The hit a two-and-a-half high against the dollar on Friday, after upbeat comments from European Central Bank (ECB) President Mario Draghi at his news conference. Analysts said the euro could be set to power still higher.
The euro rose to $1.3915 on Friday - its highest level since October 2011 - after the central bank upped its growth forecast for the euro zone in 2014, and kept rates unchanged.
"I do see the euro moving higher, we had quite a bit of technical damage done right after the ECB press conference, as we broke through the $1.38 barrier," Michael Woolfolk, senior FX strategist at BNY Mellon, told CNBC.
"The market is now probing into what the new ceiling is going to be for the new trading range, it wouldn't surprise me to see the euro testing the $1.40 level in the next week or two," he added.
The euro fell back against the dollar on Friday following stronger-than-expected employment data out of the U.S., but remained 0.5 percent higher.
Jane Foley, senior currency strategist at Rabobank, said that although the U.S. jobs data was positive, it was perhaps not enough to shore up the dollar.
"For the dollar to turnaround, the market needs to see a whole catalog of strong U.S. data – what we've seen recently is the market revising down its first-quarter growth forecast for the U.S.," she told CNBC.
(Read more: Euro to strengthen even on ECB easing?)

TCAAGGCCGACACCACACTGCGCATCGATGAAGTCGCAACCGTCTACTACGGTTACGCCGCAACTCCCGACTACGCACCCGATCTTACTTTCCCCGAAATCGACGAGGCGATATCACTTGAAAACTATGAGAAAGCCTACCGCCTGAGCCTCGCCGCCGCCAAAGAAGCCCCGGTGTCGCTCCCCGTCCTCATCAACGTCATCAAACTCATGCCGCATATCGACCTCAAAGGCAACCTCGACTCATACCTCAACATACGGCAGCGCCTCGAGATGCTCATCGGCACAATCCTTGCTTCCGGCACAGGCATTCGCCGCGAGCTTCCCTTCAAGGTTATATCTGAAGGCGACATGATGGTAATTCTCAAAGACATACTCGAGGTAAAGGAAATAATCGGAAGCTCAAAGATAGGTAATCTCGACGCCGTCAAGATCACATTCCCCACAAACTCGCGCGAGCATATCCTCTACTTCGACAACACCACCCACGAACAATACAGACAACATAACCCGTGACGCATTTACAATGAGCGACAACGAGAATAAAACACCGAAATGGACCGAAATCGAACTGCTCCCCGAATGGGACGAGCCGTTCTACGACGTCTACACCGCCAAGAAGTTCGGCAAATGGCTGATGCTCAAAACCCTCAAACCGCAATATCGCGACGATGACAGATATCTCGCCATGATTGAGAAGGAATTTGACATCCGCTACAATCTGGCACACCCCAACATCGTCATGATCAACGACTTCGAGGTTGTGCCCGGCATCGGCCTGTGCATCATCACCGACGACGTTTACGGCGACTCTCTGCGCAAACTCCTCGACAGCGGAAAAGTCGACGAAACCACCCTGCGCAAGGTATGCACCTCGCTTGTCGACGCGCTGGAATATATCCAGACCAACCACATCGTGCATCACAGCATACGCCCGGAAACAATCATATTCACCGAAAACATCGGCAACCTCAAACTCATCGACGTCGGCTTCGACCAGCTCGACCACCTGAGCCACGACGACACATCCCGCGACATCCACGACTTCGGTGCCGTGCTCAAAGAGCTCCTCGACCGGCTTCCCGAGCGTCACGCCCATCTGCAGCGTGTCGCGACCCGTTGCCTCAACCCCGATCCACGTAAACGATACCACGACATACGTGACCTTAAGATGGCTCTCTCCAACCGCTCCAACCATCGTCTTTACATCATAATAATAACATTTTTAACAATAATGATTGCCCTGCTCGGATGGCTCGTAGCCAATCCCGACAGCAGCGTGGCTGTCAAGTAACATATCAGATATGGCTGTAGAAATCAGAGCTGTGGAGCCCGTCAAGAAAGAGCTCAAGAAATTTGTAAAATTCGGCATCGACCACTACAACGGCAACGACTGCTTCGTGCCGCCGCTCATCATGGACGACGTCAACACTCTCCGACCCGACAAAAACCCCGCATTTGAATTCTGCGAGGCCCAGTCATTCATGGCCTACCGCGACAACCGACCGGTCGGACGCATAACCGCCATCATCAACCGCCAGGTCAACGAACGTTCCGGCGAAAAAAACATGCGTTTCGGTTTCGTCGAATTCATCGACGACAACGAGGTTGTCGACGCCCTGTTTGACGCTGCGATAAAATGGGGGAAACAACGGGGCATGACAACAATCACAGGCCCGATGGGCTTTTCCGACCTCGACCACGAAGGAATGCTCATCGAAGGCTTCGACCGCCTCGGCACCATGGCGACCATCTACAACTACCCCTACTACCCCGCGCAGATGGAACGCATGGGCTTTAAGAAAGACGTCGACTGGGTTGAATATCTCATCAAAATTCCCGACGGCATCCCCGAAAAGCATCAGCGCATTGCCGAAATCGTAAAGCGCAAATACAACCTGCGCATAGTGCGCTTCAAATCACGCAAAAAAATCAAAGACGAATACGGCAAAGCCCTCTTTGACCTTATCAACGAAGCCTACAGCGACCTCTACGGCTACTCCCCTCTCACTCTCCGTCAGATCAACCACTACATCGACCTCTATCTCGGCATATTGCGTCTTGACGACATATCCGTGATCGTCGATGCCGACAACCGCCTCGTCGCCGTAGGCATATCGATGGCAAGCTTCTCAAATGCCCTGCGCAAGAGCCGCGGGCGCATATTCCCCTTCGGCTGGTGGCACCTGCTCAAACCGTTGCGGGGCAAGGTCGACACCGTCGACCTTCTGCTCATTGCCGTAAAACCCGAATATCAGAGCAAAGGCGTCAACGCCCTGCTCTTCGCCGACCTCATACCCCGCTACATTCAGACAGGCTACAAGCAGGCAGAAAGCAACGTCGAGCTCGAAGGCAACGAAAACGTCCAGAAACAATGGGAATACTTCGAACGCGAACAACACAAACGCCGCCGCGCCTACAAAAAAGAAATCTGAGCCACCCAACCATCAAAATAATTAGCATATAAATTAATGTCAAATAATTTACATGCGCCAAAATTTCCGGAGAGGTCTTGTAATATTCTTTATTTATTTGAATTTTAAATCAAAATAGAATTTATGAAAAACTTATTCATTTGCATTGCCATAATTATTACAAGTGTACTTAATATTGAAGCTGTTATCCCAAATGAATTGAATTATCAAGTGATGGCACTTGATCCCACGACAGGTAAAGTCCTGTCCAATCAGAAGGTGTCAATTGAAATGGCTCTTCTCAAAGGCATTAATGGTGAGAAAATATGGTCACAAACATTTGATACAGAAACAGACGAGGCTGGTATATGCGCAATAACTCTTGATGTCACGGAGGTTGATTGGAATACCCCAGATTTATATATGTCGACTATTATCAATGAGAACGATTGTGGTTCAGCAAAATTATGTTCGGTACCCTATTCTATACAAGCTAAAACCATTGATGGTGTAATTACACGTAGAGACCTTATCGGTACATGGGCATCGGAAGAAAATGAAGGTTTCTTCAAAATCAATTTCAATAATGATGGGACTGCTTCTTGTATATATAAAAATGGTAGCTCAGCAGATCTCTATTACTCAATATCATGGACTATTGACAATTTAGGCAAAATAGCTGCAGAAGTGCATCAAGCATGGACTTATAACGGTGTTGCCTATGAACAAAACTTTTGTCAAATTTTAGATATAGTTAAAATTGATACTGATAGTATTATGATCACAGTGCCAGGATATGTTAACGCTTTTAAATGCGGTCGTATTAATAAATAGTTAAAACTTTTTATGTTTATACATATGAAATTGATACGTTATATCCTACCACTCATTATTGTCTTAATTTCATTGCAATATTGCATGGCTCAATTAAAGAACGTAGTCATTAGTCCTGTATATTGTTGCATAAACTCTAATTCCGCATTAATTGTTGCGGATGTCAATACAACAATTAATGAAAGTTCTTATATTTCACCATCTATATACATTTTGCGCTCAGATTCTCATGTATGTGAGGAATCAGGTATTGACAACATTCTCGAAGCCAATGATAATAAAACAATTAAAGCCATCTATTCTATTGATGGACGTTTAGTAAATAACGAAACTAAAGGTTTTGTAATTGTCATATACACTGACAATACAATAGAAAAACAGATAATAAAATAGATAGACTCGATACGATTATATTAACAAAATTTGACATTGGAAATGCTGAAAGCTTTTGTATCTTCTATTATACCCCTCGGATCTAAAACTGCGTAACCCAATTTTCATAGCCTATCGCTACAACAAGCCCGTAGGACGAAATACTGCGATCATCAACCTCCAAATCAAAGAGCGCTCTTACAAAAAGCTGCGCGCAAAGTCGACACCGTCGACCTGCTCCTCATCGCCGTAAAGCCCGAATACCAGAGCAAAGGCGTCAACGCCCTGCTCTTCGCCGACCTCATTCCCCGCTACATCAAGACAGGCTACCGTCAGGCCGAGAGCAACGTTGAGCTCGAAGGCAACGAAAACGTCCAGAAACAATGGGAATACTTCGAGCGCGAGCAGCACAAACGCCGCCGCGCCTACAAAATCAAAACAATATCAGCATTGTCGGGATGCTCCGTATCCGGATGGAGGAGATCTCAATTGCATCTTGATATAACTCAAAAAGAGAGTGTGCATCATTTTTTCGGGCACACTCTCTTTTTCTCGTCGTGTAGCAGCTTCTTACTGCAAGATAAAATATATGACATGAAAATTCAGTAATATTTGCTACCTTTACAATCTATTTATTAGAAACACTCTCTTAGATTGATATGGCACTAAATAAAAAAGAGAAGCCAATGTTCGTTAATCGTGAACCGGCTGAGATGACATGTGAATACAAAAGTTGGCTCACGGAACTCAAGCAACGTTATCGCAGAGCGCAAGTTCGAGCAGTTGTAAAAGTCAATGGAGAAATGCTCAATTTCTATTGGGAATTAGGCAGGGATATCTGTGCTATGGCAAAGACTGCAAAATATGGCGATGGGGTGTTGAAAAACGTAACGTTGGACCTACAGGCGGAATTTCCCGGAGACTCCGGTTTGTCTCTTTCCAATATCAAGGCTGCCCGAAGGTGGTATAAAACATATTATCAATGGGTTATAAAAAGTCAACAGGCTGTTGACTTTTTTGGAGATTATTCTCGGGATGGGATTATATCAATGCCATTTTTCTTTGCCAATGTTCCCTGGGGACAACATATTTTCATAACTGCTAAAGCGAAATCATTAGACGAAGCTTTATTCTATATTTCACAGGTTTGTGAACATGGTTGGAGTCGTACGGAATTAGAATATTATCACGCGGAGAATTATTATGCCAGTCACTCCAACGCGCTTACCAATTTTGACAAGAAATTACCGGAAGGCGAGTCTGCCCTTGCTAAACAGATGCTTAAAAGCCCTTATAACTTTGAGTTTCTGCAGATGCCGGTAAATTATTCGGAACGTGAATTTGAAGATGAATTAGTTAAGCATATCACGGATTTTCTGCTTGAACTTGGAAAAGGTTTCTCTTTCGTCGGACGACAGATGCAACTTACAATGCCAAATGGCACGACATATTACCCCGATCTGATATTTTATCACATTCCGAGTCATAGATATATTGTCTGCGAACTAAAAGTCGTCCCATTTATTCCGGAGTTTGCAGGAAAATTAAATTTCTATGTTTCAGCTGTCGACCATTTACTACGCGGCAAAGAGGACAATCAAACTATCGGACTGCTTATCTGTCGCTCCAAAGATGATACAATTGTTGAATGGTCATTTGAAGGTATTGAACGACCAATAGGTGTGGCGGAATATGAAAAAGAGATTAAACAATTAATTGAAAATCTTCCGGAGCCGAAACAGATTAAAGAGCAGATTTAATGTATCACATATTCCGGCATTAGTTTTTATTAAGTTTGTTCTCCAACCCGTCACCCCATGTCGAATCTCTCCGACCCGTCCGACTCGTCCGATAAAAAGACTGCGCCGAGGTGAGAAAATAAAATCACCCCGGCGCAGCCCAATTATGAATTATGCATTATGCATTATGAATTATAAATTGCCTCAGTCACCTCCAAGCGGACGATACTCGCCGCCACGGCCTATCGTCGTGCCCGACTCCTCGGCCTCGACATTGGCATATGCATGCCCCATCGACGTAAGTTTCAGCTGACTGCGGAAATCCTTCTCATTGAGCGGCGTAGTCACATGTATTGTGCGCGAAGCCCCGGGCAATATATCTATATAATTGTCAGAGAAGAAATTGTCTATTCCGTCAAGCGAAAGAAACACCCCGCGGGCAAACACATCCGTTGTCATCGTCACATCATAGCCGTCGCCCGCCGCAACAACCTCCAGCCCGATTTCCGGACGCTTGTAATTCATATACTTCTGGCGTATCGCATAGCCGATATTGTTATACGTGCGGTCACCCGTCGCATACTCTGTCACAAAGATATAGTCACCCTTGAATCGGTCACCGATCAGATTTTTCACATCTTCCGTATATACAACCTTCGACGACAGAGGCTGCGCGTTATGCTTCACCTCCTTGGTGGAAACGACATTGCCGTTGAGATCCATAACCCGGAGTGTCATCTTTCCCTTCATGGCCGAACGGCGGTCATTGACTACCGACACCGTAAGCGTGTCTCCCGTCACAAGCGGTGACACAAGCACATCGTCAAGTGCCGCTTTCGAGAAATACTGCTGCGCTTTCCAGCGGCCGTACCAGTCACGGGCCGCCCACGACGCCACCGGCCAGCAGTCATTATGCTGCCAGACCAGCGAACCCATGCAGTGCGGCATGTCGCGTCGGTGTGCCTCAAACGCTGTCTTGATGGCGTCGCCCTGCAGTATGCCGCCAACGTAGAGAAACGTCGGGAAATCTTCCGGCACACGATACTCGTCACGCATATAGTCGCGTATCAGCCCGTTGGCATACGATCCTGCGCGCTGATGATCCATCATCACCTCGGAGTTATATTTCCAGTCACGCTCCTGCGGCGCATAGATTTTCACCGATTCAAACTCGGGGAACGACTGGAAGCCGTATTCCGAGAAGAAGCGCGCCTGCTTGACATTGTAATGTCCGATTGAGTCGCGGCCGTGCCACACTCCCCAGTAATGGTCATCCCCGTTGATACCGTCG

"If there is another month or two of weak data, we could certainly maintain this higher trading range for the euro/dollar," she added. Over February, the euro has gained almost 2.5 percent against the dollar.
In a press conference following the ECB's rate decision, Draghi revealed that the bank's gross domestic product (GDP) growth forecasts had been revised up to 1.2 percent for 2014, a tenth of a percent higher than the December forecast.
(Read more: Euro zone business activity strongest in 32 months)
Meanwhile, the bank's inflation forecast for 2014 was also revised down a tenth of a percent from December to 1 percent, and Draghi insisted that inflation would return to more normal levels in the medium term.
Kathleen Brooks, research director for U.K. and E.M.E.A. at Forex.com, said markets had been factoring in the risk that Draghi could talk down the euro at the meeting, much like he did back in February 2013, when he triggered an 800 pip decline over the next six weeks.
"Instead the upward revision to the growth and Q4 2016 inflation outlooks has triggered a rally in the euro, which is now at its highest level of 2014 so far," she said.
Draghi said inflation would reach 1.7 percent by the end of 2016, within sight of the bank's 2 percent target.
(Read more: Euro soars as Draghi plays down deflation talk)
"A weekly close above $1.3830 – a critical area of resistance…would be an extremely bullish development that could trigger another leg higher for this pair," she said, adding that a move to $1.40 would be a key psychological level.
However, according to Tom Williams, sales trader at Go Markets, even though Draghi's inflation forecast gave traders an immediate boost, he said there was a risk the euro will fall in the long term.
"The euro is unlikely to remain supported unless data can prove that the block can grow in line with forecasts and levels of unemployment will not spiral out of control," he added.
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